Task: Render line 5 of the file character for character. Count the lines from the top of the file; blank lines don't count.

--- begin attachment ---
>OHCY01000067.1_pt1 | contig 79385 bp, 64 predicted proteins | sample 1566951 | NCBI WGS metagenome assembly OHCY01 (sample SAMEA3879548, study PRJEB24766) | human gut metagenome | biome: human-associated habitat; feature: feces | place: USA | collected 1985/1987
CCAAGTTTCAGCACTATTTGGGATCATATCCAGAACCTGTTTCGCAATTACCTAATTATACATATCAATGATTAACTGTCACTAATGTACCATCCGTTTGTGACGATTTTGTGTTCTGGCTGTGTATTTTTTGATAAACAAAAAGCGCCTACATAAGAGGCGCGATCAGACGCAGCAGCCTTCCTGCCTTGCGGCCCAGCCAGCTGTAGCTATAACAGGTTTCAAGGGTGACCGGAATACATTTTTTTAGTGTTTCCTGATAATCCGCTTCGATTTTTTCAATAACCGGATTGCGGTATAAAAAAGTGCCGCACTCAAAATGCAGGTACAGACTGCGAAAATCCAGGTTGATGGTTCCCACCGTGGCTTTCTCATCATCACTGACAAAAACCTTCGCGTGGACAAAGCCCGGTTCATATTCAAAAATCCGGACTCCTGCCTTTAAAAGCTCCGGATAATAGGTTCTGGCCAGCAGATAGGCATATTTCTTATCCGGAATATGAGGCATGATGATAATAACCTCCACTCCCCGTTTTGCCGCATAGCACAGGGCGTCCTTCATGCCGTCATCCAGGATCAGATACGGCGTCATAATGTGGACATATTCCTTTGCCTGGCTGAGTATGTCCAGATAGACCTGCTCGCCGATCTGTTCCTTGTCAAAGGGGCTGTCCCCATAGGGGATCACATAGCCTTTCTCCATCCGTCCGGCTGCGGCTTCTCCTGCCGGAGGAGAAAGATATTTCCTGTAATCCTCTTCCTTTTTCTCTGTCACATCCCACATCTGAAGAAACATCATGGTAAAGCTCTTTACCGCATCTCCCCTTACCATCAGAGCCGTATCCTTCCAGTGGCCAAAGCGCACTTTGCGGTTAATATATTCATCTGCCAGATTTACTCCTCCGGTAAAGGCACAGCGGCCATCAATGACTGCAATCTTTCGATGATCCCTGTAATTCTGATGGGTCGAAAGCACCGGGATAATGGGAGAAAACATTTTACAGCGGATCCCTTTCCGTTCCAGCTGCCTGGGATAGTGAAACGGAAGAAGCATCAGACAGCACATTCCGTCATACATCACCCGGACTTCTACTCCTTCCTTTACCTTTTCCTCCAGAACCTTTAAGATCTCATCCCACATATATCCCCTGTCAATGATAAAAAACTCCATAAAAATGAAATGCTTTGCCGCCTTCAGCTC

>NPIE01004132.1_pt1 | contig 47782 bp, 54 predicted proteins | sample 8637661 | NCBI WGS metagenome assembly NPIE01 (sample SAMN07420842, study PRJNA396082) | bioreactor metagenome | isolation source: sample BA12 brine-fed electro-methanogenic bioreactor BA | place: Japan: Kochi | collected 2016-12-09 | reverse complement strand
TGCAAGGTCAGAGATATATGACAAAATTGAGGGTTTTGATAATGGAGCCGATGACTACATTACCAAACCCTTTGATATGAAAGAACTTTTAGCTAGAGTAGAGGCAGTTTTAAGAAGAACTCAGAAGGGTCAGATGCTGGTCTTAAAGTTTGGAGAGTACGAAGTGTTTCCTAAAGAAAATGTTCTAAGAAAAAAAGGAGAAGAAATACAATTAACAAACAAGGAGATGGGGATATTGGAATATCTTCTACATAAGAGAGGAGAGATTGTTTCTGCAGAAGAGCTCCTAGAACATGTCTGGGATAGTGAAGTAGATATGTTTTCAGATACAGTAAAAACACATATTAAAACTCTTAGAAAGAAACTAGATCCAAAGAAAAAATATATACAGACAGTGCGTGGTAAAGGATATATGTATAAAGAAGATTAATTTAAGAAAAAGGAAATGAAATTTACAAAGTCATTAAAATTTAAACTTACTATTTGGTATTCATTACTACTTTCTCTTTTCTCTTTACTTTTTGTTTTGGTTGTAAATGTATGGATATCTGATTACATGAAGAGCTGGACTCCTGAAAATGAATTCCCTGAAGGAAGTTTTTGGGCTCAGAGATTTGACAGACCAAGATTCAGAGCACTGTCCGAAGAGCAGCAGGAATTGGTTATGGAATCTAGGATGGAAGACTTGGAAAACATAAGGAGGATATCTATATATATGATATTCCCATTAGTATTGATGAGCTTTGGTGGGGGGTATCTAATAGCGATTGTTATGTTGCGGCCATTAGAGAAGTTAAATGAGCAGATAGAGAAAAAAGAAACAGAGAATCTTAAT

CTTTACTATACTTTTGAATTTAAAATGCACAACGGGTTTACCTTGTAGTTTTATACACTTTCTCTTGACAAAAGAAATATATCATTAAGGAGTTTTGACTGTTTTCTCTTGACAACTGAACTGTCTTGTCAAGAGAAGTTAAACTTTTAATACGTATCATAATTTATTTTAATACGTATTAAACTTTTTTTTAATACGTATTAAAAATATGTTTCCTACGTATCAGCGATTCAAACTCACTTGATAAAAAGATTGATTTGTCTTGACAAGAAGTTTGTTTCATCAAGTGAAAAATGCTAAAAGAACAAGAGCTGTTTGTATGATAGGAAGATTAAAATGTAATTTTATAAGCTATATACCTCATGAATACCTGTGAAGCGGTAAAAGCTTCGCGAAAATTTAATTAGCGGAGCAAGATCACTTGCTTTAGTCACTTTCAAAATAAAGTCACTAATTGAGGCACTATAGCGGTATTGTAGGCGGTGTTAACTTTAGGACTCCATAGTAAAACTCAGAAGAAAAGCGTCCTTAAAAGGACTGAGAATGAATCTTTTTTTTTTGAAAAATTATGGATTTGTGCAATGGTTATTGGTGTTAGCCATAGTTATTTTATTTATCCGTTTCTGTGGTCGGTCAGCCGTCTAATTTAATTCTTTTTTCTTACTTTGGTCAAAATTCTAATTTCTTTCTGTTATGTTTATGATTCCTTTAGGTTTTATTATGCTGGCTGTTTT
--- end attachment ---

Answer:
CTTTACTATACTTTTGAATTTAAAATGCACAACGGGTTTACCTTGTAGTTTTATACACTTTCTCTTGACAAAAGAAATATATCATTAAGGAGTTTTGACTGTTTTCTCTTGACAACTGAACTGTCTTGTCAAGAGAAGTTAAACTTTTAATACGTATCATAATTTATTTTAATACGTATTAAACTTTTTTTTAATACGTATTAAAAATATGTTTCCTACGTATCAGCGATTCAAACTCACTTGATAAAAAGATTGATTTGTCTTGACAAGAAGTTTGTTTCATCAAGTGAAAAATGCTAAAAGAACAAGAGCTGTTTGTATGATAGGAAGATTAAAATGTAATTTTATAAGCTATATACCTCATGAATACCTGTGAAGCGGTAAAAGCTTCGCGAAAATTTAATTAGCGGAGCAAGATCACTTGCTTTAGTCACTTTCAAAATAAAGTCACTAATTGAGGCACTATAGCGGTATTGTAGGCGGTGTTAACTTTAGGACTCCATAGTAAAACTCAGAAGAAAAGCGTCCTTAAAAGGACTGAGAATGAATCTTTTTTTTTTGAAAAATTATGGATTTGTGCAATGGTTATTGGTGTTAGCCATAGTTATTTTATTTATCCGTTTCTGTGGTCGGTCAGCCGTCTAATTTAATTCTTTTTTCTTACTTTGGTCAAAATTCTAATTTCTTTCTGTTATGTTTATGATTCCTTTAGGTTTTATTATGCTGGCTGTTTT